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On Mon, 15 Apr 1996 HuldrychZ@aol.com wrote:
> A question concerning 4Q424, Sap. Work (c).
> The "rules" presented in the fragments seem to presuppose, as their
> addresses, those who live in the larger world (rather than in the secluded
> community ar Qumran).
> Is this evidence
> a) that works written outside Qumran were stored there
> b) that rules were written by the community for those who were members living
> outside the central community
> c) neither of the above
> d) or is there not enough evidence either way (is it inconclusive)
> Jim West, ThD
> Professor of Biblical Languages, CCBI
I think that it is reasonable to assume that not all of the members of
whatever group the DSS represent lived at Qumran. There are numerous
additional possibilities concerning this. This work may have been written
by people living elsewhere for a community such as Qumran. It may have
been written by someone living elsewhere for people living in Jerusalem
or in other cities in the Levant.
In general, I believe that the idea that Qumran was some sort of a
community of monks is long dead and the perception that the contents of
the scrolls necessarily refers to the inhabitants of Qumran alone must be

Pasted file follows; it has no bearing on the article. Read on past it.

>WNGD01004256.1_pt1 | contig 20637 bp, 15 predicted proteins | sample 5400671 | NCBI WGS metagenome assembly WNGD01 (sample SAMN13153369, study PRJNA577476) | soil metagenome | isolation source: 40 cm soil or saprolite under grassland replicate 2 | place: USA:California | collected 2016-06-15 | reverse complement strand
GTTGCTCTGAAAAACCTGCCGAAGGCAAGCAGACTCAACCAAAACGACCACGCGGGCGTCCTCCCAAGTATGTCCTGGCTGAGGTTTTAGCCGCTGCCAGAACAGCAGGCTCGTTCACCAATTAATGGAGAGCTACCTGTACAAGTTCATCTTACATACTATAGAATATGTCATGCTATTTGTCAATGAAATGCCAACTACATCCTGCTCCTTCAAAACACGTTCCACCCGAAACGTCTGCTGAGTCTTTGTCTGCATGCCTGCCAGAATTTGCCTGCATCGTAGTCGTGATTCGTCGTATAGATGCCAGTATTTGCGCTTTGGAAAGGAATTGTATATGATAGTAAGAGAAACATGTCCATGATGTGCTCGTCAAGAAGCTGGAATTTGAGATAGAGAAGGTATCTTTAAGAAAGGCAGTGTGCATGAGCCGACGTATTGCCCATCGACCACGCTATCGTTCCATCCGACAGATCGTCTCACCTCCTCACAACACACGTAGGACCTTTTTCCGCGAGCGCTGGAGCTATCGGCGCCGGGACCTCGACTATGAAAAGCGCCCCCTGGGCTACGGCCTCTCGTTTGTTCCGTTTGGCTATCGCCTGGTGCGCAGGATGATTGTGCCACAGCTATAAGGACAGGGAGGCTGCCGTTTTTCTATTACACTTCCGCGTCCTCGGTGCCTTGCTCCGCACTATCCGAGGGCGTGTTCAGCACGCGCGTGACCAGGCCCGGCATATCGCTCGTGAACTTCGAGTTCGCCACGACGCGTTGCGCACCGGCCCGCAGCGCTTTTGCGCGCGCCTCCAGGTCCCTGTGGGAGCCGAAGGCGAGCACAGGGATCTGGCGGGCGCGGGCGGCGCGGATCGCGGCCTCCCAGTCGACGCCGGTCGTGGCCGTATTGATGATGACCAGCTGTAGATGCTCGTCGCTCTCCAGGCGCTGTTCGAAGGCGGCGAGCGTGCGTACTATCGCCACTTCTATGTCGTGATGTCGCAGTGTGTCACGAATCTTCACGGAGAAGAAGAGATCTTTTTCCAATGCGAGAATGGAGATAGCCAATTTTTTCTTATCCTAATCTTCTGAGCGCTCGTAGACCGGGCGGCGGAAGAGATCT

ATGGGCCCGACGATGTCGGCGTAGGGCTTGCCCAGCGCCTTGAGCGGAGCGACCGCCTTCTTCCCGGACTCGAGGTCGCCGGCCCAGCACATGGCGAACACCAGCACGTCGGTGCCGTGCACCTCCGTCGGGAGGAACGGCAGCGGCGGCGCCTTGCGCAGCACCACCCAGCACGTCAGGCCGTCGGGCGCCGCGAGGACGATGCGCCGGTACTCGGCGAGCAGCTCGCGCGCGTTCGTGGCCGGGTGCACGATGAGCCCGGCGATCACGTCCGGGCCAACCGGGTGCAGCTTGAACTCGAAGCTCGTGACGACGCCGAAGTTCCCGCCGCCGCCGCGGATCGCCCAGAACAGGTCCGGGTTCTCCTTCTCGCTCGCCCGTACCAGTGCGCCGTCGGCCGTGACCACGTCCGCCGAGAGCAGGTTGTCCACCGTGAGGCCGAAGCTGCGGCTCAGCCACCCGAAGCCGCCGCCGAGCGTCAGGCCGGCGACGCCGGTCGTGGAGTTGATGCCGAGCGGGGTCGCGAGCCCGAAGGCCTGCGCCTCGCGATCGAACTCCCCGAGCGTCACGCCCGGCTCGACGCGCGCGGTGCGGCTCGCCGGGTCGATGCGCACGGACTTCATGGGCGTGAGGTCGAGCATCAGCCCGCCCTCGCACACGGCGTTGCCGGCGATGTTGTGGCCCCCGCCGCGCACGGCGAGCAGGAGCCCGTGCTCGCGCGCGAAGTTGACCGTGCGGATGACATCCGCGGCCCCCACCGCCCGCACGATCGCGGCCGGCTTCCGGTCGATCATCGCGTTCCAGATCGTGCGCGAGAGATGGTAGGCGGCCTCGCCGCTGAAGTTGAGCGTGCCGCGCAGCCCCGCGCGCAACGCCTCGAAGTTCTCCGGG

seriously questioned. I cringed when I was watching the Learning Channel
the other day and the guide was describing the Monks of Qumran. Though
that thought may be laughable, we still cling to the ideas that such a
theory mandated. Most notable among these necessities is that every word
in every scroll was followed by everyone at Qumran. At the same time, we
do not know, or at least can not conclusively prove, who wrote the
scrolls or even who lived at Qumran. The archaeology, the scrolls
themselves, and those who wrote about the Essenes are often more
contradictory than opposing politicians during an election. There is a
significant amount of evidence from the major texts of the DSS that
marriage was a fundamental part of life for the DSS community and yet the
theory that this was a celebate sect still circulates.
I am not trying to be elitist when I say that it takes an enormous
amount of knowledge to even guess at what the DSS texts and the site
represent. I have been studying them and the languages necessary along
with the numerous relevant histories of the time period (Josephus, Philo,
Pliny, etc...) and still feel that I only possess a tenuous hold of the
issues in the scrolls, much less KNOW what they are and were to those who
wrote them and to those who interpreted them. There is, as in
life in general, a great deal more to learn. Again, as in life, even as
scholars, we are left asea, able only to put our faith in what we each
perceive as the truth. Eisenman will see James at Qumran unless a text
surfaced in the DSS that said the "Teacher is not James." Then he would
argue that the existance of such a statement proved the opposite.
Schiffman will see Sadducees. Many others will see Essenes.
We are not arguing truths, but theories. There are many
possibilities. The Dead Sea Scrolls are part of a vast incomplete puzzle.
I have found that it is necessary to begin any conclusive statement about
the scrolls with the words "It seems," "It appears," or "It could be
that." If I could read the minds of long dead authors and KNOW beyond any
doubt what they intended for those words to mean, I would be a very wealthy
man indeed. I might even have my very own 900 number.
Just a few thoughts,